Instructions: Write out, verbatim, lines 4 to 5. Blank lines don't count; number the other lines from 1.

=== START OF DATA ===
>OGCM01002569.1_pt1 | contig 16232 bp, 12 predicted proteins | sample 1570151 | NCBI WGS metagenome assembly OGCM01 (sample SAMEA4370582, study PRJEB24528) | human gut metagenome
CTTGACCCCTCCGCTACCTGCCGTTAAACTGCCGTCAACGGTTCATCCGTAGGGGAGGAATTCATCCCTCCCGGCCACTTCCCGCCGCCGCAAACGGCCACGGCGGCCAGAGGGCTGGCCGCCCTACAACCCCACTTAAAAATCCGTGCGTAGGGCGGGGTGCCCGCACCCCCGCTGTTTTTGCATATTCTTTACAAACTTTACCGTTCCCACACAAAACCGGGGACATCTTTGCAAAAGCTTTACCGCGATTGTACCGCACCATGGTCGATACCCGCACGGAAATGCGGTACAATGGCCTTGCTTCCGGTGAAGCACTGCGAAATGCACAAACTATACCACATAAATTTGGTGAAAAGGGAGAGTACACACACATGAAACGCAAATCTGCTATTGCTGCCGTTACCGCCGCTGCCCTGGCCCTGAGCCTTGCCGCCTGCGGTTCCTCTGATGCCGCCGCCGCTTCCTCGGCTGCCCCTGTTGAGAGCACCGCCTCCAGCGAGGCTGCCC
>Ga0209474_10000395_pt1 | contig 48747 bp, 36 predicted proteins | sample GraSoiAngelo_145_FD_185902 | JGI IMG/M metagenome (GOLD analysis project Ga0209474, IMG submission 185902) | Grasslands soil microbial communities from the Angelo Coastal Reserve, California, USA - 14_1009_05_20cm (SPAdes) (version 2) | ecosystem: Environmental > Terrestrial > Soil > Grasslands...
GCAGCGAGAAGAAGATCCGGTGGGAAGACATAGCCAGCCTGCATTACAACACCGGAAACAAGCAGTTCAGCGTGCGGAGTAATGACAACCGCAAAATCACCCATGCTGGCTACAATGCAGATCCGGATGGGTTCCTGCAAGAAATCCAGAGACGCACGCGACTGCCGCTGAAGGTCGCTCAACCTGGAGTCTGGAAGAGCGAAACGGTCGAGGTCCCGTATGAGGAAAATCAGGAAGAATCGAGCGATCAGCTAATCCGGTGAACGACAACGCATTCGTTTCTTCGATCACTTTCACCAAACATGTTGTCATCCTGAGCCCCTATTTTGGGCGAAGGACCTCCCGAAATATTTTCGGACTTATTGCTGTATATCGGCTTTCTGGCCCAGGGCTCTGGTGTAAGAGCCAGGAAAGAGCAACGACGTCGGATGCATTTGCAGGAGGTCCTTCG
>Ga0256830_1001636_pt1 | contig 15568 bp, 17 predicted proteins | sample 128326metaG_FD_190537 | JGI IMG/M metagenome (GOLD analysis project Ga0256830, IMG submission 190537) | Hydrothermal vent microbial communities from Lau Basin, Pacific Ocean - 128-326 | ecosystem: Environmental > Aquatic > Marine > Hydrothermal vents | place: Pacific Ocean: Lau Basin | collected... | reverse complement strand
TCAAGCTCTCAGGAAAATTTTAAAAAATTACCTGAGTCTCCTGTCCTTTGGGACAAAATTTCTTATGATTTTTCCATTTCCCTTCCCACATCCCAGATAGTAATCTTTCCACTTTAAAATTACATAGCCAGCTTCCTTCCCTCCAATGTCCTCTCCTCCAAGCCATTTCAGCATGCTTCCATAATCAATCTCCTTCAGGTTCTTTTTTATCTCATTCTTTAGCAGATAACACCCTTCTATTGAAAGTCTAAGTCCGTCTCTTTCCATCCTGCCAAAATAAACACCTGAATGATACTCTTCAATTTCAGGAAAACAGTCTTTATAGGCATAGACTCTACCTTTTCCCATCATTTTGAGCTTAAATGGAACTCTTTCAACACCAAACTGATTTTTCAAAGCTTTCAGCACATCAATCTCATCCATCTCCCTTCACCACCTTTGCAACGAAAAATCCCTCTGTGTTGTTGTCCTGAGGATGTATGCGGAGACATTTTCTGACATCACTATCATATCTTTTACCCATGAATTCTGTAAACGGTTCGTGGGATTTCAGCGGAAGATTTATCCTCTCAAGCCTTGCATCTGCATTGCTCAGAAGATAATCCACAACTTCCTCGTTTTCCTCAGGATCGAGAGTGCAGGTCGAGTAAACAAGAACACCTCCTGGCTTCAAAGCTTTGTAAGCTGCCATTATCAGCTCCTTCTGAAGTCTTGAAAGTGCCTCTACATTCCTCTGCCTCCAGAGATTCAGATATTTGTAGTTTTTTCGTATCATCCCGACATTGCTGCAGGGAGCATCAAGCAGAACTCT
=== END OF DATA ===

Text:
GCAGCGAGAAGAAGATCCGGTGGGAAGACATAGCCAGCCTGCATTACAACACCGGAAACAAGCAGTTCAGCGTGCGGAGTAATGACAACCGCAAAATCACCCATGCTGGCTACAATGCAGATCCGGATGGGTTCCTGCAAGAAATCCAGAGACGCACGCGACTGCCGCTGAAGGTCGCTCAACCTGGAGTCTGGAAGAGCGAAACGGTCGAGGTCCCGTATGAGGAAAATCAGGAAGAATCGAGCGATCAGCTAATCCGGTGAACGACAACGCATTCGTTTCTTCGATCACTTTCACCAAACATGTTGTCATCCTGAGCCCCTATTTTGGGCGAAGGACCTCCCGAAATATTTTCGGACTTATTGCTGTATATCGGCTTTCTGGCCCAGGGCTCTGGTGTAAGAGCCAGGAAAGAGCAACGACGTCGGATGCATTTGCAGGAGGTCCTTCG
>Ga0256830_1001636_pt1 | contig 15568 bp, 17 predicted proteins | sample 128326metaG_FD_190537 | JGI IMG/M metagenome (GOLD analysis project Ga0256830, IMG submission 190537) | Hydrothermal vent microbial communities from Lau Basin, Pacific Ocean - 128-326 | ecosystem: Environmental > Aquatic > Marine > Hydrothermal vents | place: Pacific Ocean: Lau Basin | collected... | reverse complement strand